In every state, it's illegal to drive while under the influence of drugs. However, state laws differ in terms of what qualifies as being "under the influence." Drug DUI laws are of two types: those based on actual impairment and those that make it illegal to drive with a certain concentration of a controlled substance in your system (called a "per se DUI"). Some states have both types of drug DUI laws, whereas other states just use impairment as the measure of intoxication for drug DUIs.
In all states, you can get a DUI for driving while actually impaired by drugs. But state laws differ with regard to how impaired a driver must be to be in violation of the DUI laws.
In most states, a DUI conviction based on impairment requires the prosecution to prove the driver was "substantially impaired" (the DUI standard in California) or impaired to the extent that it affected his or her ability to drive safely (the law in Nevada). In other words, the prosecution needs to show more than just minimal impairment.
However, in some states, you can be convicted of a type of impaired driving offense for operating a vehicle while even slightly impaired. For example, in Colorado, you can be convicted of a DWAI (driving while ability impaired) for slight impairment. And, in New York, you can be convicted of a DWAI if your ability to operate a vehicle as a "reasonable and prudent" driver has been impaired to "any extent."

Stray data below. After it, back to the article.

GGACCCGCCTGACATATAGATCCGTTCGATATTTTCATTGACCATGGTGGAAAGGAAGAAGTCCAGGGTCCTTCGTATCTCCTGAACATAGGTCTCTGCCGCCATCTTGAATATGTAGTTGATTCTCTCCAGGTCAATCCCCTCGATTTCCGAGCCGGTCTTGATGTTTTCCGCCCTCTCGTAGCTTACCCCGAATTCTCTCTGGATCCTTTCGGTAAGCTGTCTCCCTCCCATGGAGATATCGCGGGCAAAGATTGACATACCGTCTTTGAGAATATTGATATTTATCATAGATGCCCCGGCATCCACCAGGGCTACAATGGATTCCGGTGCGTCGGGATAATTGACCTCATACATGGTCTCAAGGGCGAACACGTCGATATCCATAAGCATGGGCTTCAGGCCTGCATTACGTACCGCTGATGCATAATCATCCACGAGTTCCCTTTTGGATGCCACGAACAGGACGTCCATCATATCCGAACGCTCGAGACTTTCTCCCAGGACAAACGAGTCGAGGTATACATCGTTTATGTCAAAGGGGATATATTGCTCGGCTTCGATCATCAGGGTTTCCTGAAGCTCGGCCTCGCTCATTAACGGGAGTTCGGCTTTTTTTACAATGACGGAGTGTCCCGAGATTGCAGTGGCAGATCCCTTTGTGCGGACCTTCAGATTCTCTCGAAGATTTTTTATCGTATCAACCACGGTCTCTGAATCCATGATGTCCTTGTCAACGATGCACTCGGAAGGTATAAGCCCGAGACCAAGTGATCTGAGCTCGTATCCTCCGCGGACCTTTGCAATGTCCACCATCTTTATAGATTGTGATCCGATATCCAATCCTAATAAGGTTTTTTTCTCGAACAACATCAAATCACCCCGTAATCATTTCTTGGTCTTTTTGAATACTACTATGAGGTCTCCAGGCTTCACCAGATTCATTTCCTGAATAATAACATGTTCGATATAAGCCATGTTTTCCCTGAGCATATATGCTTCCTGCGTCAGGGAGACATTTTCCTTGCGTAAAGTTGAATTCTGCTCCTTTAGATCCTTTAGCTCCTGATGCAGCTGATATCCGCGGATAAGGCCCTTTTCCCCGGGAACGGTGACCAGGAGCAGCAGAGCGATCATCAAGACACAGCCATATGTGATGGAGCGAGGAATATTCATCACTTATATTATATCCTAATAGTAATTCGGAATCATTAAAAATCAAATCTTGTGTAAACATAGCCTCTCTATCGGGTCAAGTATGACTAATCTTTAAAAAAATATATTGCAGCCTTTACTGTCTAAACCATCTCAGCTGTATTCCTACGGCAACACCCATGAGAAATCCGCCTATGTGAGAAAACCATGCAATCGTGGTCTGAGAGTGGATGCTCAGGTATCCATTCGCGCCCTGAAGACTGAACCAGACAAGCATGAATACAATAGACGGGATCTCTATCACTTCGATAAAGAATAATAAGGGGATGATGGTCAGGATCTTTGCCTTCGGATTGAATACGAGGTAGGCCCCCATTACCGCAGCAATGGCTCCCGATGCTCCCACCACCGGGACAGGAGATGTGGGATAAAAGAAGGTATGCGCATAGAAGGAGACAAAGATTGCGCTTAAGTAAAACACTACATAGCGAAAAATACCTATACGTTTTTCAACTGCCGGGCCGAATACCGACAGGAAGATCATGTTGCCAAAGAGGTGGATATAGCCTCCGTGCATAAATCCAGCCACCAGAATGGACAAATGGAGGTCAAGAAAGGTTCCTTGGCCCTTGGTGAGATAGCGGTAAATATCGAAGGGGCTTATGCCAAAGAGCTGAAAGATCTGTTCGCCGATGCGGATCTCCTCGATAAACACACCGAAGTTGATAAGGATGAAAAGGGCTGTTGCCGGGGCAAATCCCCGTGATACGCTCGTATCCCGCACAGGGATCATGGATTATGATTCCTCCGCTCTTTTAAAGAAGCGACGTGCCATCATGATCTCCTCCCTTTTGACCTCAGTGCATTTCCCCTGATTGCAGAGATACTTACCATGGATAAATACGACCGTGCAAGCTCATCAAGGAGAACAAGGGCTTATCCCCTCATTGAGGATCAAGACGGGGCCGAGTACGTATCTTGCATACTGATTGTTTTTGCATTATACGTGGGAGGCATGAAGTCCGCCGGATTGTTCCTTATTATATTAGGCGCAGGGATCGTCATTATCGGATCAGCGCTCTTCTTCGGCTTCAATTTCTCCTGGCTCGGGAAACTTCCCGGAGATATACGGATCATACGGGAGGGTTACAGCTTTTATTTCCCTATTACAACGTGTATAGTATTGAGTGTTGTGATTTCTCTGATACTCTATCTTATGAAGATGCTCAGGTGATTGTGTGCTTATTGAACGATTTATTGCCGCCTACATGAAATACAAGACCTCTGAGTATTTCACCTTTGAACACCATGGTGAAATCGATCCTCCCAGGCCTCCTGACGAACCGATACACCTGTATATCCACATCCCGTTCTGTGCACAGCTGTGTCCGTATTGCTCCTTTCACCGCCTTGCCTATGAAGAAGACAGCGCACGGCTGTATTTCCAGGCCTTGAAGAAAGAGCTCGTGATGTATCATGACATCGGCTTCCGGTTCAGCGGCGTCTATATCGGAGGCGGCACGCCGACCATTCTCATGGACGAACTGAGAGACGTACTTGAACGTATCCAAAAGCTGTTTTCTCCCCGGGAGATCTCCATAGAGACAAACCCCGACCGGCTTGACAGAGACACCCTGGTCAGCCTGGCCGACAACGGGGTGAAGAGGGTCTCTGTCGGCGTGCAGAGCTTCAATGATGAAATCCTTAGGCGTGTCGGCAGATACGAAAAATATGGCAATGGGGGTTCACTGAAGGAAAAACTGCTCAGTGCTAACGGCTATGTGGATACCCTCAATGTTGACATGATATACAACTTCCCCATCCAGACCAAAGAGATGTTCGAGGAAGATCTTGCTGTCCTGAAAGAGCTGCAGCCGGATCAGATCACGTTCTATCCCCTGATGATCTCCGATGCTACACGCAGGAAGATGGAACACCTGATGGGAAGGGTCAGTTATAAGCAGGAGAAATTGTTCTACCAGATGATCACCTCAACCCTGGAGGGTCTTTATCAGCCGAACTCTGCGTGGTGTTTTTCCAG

With per se DUI laws, the prosecution doesn't have to worry about proving impairment. A per se conviction is based solely on the amount of drugs in the driver's system.
In a handful of states, the per se drug DUI laws actually specify the prohibited concentration of various controlled substances. For instance, in Ohio, a motorist can get a drug DUI for operating vehicle with a certain concentration—which is specified in nanograms—of amphetamine, cocaine, heroin, LSD, marijuana, methamphetamine, or PCP in his or her system. Similarly, Montana and Washington make it illegal to drive with five or more nanograms per milliliter of blood of THC (the main psychoactive ingredient in marijuana) in your system.
A long list of other states—including Georgia, Pennsylvania, Indiana, and Minnesota—take a stricter approach and just make it illegal to drive with any amount of a controlled substance in your system.
Generally, a person can be convicted of a drug DUI based on legal or prescription drug use. Per se drug DUI laws typically don't apply to legal drugs and medications (with the exception of marijuana in some states where it's legal). But impairment DUI laws normally apply to all intoxicating substances, including over-the-counter and prescription drugs.
However, some states—including Louisiana, Ohio, Iowa, and North Dakota—give drivers some leeway when it comes to medications that were prescribed by a doctor. In these states, a driver can establish a valid defense to a DUI charge by proving he or she was taking a prescription drug as directed by a physician.